Spectacular autumn season predicted

National Trust offers hope of a fantastic autumn display, urging Britons to enjoy the spectacle.

Stourhead gardens

According to Andy Jasper, Head of Gardens and Parklands at the National Trust, this year’s wet summer helped “buck the trend of recent dry summers” enabling plants and trees to hydrate sufficiently for a dazzling show of reds, ambers, yellows and browns this autumn.

The autumn spectacle is set to start in Scotland, where temperatures typically drop the fastest, followed by the North East of England and Northern Ireland with a domino effect cascading down the rest of England and Wales through to the South West.

John Lanyon, Head Gardener for the National Trust at Glendurgan said: “We have really high hopes for a spectacular autumn display which will make up for last year’s poor season. In 2022 the lack of rain and high temperatures firstly put our trees under huge stress before we experienced strong gales which blew the leaves off before they had chance to turn. This year however, the summer rains have played a significant part in helping our trees recover somewhat, giving the trees the strength to hold on to their leaves which should result in a fantastic autumn display”.

The change of leaf colour is triggered by a slowing down of the production of chlorophyl – the green energy creating pigment which gives leaves their colour – as days shorten, resulting in lower levels of sunlight, and as temperatures drop. This allows other underlying pigments to become increasingly dominant resulting in the kaleidoscope of autumnal colours from brilliant butter yellows, ambers and crimsons, through to rich, russet browns.

Gardeners and rangers across the country remain anxious as to the ongoing legacy of the past years’ extreme weather, in particular the impact of last year’s drought and dry winter may result in the trees showing signs of stress in different ways. Luke Barley, National Trees & Woodland Adviser at the National Trust said: “Trees and woodlands can be remarkably resilient – but we are seeing trees showing various signs of stress due to successive years of drought and increasingly warm winters, which fail to kill off some of the insect pests that can affect native trees. Trees that are already stressed by drought are particularly susceptible to diseases, for instance parkland oaks that we find affected by Acute Oak Decline. We also know that mature trees with thin crowns and declining vigour are potentially less able to resist pathogens”.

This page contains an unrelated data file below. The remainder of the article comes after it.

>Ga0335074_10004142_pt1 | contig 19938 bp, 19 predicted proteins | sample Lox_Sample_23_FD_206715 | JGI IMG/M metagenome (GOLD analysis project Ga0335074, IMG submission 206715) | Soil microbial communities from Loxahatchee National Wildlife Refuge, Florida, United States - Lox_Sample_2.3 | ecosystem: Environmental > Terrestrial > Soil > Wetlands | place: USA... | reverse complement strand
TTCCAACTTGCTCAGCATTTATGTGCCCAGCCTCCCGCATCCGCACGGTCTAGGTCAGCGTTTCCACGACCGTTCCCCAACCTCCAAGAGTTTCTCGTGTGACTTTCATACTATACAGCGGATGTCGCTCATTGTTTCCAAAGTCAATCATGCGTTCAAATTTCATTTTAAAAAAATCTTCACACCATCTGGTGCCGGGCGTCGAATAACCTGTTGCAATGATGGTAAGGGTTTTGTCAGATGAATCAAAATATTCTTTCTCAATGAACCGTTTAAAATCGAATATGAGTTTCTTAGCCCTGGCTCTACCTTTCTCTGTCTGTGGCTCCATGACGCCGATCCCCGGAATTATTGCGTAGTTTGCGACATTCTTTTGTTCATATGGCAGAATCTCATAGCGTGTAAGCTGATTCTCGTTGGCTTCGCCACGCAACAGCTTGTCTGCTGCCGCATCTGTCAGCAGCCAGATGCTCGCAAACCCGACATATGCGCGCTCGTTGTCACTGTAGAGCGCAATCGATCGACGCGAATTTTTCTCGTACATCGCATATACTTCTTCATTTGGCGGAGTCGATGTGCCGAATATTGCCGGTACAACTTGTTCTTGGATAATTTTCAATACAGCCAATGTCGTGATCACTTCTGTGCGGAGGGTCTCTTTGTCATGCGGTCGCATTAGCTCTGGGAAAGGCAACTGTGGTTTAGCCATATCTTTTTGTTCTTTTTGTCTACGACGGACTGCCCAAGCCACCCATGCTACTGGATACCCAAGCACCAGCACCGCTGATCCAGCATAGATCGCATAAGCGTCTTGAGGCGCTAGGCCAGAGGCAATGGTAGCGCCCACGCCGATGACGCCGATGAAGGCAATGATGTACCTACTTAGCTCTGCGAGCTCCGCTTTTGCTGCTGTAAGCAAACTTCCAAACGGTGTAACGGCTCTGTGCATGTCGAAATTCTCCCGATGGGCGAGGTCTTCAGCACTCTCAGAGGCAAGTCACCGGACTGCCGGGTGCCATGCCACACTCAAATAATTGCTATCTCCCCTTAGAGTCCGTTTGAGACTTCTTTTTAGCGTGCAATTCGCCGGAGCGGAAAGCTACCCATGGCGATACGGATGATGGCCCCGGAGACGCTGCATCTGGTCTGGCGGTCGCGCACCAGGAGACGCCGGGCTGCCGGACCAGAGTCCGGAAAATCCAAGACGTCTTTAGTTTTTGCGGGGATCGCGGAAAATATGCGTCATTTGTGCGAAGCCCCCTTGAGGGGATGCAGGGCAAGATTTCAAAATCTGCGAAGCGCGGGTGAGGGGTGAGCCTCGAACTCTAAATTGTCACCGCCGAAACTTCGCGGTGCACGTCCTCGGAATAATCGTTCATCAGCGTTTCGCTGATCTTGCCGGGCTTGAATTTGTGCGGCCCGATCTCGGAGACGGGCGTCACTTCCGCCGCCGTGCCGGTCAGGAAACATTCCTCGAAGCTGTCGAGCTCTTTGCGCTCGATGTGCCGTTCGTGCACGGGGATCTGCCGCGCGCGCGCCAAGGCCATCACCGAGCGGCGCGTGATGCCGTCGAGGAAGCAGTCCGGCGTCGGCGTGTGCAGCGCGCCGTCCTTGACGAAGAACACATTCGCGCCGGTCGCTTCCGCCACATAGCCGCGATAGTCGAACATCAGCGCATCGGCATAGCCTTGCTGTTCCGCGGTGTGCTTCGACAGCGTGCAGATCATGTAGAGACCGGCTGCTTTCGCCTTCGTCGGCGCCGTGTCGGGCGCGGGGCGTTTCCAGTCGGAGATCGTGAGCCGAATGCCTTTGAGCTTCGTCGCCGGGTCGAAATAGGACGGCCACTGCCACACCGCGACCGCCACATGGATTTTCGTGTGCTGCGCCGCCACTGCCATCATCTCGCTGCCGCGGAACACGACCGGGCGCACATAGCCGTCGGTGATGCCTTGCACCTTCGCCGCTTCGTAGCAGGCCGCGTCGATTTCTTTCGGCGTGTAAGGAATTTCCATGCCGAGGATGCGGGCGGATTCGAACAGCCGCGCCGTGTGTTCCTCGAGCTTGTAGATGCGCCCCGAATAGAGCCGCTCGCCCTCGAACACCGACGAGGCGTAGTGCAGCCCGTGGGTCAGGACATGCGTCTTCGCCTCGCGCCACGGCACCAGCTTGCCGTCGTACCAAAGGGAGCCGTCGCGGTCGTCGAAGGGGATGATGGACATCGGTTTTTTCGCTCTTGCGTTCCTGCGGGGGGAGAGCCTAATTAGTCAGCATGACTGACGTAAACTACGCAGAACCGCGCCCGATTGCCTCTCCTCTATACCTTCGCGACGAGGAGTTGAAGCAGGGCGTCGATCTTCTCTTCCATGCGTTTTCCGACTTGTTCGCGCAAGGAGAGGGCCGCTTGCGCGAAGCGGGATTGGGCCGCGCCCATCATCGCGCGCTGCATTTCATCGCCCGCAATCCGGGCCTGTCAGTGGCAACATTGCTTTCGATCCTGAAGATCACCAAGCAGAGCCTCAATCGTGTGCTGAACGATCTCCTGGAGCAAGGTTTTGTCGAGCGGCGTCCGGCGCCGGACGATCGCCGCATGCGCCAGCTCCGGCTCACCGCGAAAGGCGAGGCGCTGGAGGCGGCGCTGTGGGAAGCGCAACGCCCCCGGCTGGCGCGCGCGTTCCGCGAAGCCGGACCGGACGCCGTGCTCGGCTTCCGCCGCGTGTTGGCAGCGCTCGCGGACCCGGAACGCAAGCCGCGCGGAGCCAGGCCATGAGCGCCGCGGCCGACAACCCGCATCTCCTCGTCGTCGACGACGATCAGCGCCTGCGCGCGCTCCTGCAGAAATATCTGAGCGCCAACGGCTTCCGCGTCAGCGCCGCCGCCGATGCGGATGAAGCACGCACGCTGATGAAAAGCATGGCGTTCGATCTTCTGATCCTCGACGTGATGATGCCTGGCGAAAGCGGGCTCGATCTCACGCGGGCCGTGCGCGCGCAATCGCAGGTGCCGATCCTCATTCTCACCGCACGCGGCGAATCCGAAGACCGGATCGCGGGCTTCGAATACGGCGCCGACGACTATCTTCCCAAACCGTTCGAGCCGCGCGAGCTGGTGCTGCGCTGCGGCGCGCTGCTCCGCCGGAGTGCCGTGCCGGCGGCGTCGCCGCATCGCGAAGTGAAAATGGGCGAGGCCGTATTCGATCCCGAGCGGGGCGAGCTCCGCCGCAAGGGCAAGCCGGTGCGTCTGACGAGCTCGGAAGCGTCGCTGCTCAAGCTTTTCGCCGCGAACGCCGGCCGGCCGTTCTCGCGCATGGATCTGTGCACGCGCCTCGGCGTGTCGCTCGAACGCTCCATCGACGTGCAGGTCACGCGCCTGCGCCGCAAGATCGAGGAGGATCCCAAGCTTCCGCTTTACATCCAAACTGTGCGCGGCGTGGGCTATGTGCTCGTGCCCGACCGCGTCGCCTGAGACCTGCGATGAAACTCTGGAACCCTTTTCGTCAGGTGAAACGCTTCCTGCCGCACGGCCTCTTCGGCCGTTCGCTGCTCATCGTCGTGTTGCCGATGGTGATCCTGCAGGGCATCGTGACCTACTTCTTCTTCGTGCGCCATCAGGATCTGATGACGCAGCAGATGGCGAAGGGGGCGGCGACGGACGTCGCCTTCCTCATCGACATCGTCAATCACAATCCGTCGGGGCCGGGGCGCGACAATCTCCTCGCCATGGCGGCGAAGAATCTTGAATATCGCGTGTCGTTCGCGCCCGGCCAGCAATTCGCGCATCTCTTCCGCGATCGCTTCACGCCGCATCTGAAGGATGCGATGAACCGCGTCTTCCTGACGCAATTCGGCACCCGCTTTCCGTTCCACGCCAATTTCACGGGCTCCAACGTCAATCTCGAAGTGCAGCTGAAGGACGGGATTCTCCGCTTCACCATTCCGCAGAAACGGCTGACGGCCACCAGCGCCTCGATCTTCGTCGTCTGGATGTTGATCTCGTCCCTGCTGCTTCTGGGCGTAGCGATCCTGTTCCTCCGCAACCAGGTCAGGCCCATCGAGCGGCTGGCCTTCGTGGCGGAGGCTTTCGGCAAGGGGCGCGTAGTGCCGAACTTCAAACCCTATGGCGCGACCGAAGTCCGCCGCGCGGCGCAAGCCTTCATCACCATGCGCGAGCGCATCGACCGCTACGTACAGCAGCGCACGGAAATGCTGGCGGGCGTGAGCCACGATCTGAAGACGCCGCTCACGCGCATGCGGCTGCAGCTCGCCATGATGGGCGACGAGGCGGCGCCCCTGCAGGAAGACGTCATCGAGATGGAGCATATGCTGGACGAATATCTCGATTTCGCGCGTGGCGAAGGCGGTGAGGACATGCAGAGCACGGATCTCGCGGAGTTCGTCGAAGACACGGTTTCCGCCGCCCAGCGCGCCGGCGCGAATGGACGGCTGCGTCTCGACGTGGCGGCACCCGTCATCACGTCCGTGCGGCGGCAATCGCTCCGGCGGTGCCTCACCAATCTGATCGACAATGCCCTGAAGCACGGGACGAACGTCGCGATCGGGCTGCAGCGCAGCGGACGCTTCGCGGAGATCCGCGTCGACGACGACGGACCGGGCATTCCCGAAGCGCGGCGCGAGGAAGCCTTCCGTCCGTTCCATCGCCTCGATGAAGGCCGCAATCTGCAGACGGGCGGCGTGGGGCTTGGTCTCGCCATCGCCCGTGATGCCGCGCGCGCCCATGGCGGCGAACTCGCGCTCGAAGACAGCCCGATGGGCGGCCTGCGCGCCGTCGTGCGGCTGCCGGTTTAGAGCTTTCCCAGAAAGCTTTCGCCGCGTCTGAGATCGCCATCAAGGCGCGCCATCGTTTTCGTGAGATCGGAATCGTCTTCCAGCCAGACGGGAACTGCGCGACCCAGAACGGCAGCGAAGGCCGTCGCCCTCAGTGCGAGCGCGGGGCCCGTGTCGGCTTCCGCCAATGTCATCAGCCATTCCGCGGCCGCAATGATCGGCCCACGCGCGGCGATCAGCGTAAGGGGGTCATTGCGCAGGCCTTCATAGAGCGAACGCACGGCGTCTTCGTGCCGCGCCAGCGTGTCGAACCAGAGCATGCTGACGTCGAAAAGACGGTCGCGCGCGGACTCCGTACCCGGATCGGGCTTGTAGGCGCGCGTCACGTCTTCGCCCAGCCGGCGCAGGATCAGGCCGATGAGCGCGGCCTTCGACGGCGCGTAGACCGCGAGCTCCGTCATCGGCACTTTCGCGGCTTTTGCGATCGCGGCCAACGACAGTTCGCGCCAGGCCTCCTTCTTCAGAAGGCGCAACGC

The prolonged period of atypical weather and the impact on both young and mature trees, remains a big concern. “It’s therefore vitally important that we really start to understand the impact climate change is having on some of the ‘giants’ in our landscapes, and to really appreciate them for providing us with clean air and water, how they provide homes for thousands of insects, birds and other animals – not to mention the effect that time among the trees can have on our own physical and mental wellbeing”, added Barley.

Recommended autumn highlights, include;

  • Stourhead in Wiltshire and Glendurgan in Cornwall for a show-stopping, North American style autumn with flame red cypresses, golden yellow tulip trees and pink red dogwoods.
  • Mount Stewart in Northern Ireland, or Sheffield Park & Garden in Sussex offer vibrant reds of Japanese acer maples with a sea of autumnal colour reflected in the lakes.
  • Bradenham woods in the Chilterns, walkers can expected swathes of amber glinting in the sunlight in the beech woodland
  • Cragside in Northumberland offer views from the bridge and valley walks for a truly immersed autumn experiences
  • Shugborough Hall in Staffordshire offers a more typical ‘British autumn’, with rich, rusty browns of the oak arboretum
  • Kedleston Hall in Derbyshire, visitors can gaze up at the autumn skies through the orange, yellow, and golden-brown canopy of one of the largest cut-leaf beech trees in the country.